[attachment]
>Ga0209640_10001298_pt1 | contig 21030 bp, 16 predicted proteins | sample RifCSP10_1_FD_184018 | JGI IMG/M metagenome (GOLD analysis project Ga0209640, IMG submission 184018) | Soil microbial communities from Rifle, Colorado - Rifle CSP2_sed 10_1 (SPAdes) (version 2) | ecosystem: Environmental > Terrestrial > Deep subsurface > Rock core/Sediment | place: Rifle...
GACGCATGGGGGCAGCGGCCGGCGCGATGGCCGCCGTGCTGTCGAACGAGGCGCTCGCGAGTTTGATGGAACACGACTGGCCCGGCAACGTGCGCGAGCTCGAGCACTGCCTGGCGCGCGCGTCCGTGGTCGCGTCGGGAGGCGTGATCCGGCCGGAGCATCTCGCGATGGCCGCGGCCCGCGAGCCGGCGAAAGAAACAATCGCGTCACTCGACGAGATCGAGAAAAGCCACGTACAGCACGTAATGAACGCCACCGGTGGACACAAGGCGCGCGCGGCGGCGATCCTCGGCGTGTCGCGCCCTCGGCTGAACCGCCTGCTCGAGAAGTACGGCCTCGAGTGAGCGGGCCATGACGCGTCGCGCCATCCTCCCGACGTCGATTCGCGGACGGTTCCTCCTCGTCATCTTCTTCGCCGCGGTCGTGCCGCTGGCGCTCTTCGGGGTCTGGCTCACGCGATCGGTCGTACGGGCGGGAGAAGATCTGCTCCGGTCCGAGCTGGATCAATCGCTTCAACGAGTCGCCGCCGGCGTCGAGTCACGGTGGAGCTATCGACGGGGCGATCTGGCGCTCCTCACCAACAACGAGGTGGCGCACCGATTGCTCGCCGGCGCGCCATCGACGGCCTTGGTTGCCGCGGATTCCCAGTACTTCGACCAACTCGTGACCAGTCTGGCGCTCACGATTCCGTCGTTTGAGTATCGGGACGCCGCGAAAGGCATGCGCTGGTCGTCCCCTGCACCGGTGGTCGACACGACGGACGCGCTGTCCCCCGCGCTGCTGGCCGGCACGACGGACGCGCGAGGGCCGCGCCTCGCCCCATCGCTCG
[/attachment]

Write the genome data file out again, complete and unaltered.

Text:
>Ga0209640_10001298_pt1 | contig 21030 bp, 16 predicted proteins | sample RifCSP10_1_FD_184018 | JGI IMG/M metagenome (GOLD analysis project Ga0209640, IMG submission 184018) | Soil microbial communities from Rifle, Colorado - Rifle CSP2_sed 10_1 (SPAdes) (version 2) | ecosystem: Environmental > Terrestrial > Deep subsurface > Rock core/Sediment | place: Rifle...
GACGCATGGGGGCAGCGGCCGGCGCGATGGCCGCCGTGCTGTCGAACGAGGCGCTCGCGAGTTTGATGGAACACGACTGGCCCGGCAACGTGCGCGAGCTCGAGCACTGCCTGGCGCGCGCGTCCGTGGTCGCGTCGGGAGGCGTGATCCGGCCGGAGCATCTCGCGATGGCCGCGGCCCGCGAGCCGGCGAAAGAAACAATCGCGTCACTCGACGAGATCGAGAAAAGCCACGTACAGCACGTAATGAACGCCACCGGTGGACACAAGGCGCGCGCGGCGGCGATCCTCGGCGTGTCGCGCCCTCGGCTGAACCGCCTGCTCGAGAAGTACGGCCTCGAGTGAGCGGGCCATGACGCGTCGCGCCATCCTCCCGACGTCGATTCGCGGACGGTTCCTCCTCGTCATCTTCTTCGCCGCGGTCGTGCCGCTGGCGCTCTTCGGGGTCTGGCTCACGCGATCGGTCGTACGGGCGGGAGAAGATCTGCTCCGGTCCGAGCTGGATCAATCGCTTCAACGAGTCGCCGCCGGCGTCGAGTCACGGTGGAGCTATCGACGGGGCGATCTGGCGCTCCTCACCAACAACGAGGTGGCGCACCGATTGCTCGCCGGCGCGCCATCGACGGCCTTGGTTGCCGCGGATTCCCAGTACTTCGACCAACTCGTGACCAGTCTGGCGCTCACGATTCCGTCGTTTGAGTATCGGGACGCCGCGAAAGGCATGCGCTGGTCGTCCCCTGCACCGGTGGTCGACACGACGGACGCGCTGTCCCCCGCGCTGCTGGCCGGCACGACGGACGCGCGAGGGCCGCGCCTCGCCCCATCGCTCG